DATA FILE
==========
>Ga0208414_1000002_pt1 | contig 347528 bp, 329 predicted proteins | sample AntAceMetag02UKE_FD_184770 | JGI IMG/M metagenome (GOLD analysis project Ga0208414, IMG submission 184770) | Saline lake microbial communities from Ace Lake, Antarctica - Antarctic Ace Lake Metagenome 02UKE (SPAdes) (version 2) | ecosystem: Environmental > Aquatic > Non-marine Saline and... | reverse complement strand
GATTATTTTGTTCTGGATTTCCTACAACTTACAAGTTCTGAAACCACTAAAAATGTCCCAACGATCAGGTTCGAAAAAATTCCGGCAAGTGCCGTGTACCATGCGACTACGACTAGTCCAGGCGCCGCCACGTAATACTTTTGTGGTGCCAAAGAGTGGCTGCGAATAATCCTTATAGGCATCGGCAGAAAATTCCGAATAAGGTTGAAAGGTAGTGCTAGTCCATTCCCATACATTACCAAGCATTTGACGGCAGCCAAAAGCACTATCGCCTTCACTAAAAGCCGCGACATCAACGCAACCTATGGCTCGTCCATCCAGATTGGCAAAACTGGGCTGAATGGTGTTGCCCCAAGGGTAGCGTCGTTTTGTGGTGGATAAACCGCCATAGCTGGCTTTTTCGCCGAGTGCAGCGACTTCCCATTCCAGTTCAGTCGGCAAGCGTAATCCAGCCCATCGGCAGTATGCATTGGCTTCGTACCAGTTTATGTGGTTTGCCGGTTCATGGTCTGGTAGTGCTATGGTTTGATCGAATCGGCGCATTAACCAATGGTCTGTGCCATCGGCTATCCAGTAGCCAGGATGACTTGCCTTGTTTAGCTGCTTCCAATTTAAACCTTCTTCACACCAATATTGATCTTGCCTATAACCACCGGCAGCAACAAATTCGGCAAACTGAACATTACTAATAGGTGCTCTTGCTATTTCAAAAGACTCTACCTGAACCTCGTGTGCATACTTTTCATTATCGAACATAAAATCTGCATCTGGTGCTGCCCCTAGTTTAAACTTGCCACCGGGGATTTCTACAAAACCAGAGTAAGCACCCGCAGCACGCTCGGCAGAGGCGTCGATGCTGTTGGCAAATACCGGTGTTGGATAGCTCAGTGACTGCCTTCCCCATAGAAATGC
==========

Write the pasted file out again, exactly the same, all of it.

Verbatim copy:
>Ga0208414_1000002_pt1 | contig 347528 bp, 329 predicted proteins | sample AntAceMetag02UKE_FD_184770 | JGI IMG/M metagenome (GOLD analysis project Ga0208414, IMG submission 184770) | Saline lake microbial communities from Ace Lake, Antarctica - Antarctic Ace Lake Metagenome 02UKE (SPAdes) (version 2) | ecosystem: Environmental > Aquatic > Non-marine Saline and... | reverse complement strand
GATTATTTTGTTCTGGATTTCCTACAACTTACAAGTTCTGAAACCACTAAAAATGTCCCAACGATCAGGTTCGAAAAAATTCCGGCAAGTGCCGTGTACCATGCGACTACGACTAGTCCAGGCGCCGCCACGTAATACTTTTGTGGTGCCAAAGAGTGGCTGCGAATAATCCTTATAGGCATCGGCAGAAAATTCCGAATAAGGTTGAAAGGTAGTGCTAGTCCATTCCCATACATTACCAAGCATTTGACGGCAGCCAAAAGCACTATCGCCTTCACTAAAAGCCGCGACATCAACGCAACCTATGGCTCGTCCATCCAGATTGGCAAAACTGGGCTGAATGGTGTTGCCCCAAGGGTAGCGTCGTTTTGTGGTGGATAAACCGCCATAGCTGGCTTTTTCGCCGAGTGCAGCGACTTCCCATTCCAGTTCAGTCGGCAAGCGTAATCCAGCCCATCGGCAGTATGCATTGGCTTCGTACCAGTTTATGTGGTTTGCCGGTTCATGGTCTGGTAGTGCTATGGTTTGATCGAATCGGCGCATTAACCAATGGTCTGTGCCATCGGCTATCCAGTAGCCAGGATGACTTGCCTTGTTTAGCTGCTTCCAATTTAAACCTTCTTCACACCAATATTGATCTTGCCTATAACCACCGGCAGCAACAAATTCGGCAAACTGAACATTACTAATAGGTGCTCTTGCTATTTCAAAAGACTCTACCTGAACCTCGTGTGCATACTTTTCATTATCGAACATAAAATCTGCATCTGGTGCTGCCCCTAGTTTAAACTTGCCACCGGGGATTTCTACAAAACCAGAGTAAGCACCCGCAGCACGCTCGGCAGAGGCGTCGATGCTGTTGGCAAATACCGGTGTTGGATAGCTCAGTGACTGCCTTCCCCATAGAAATGC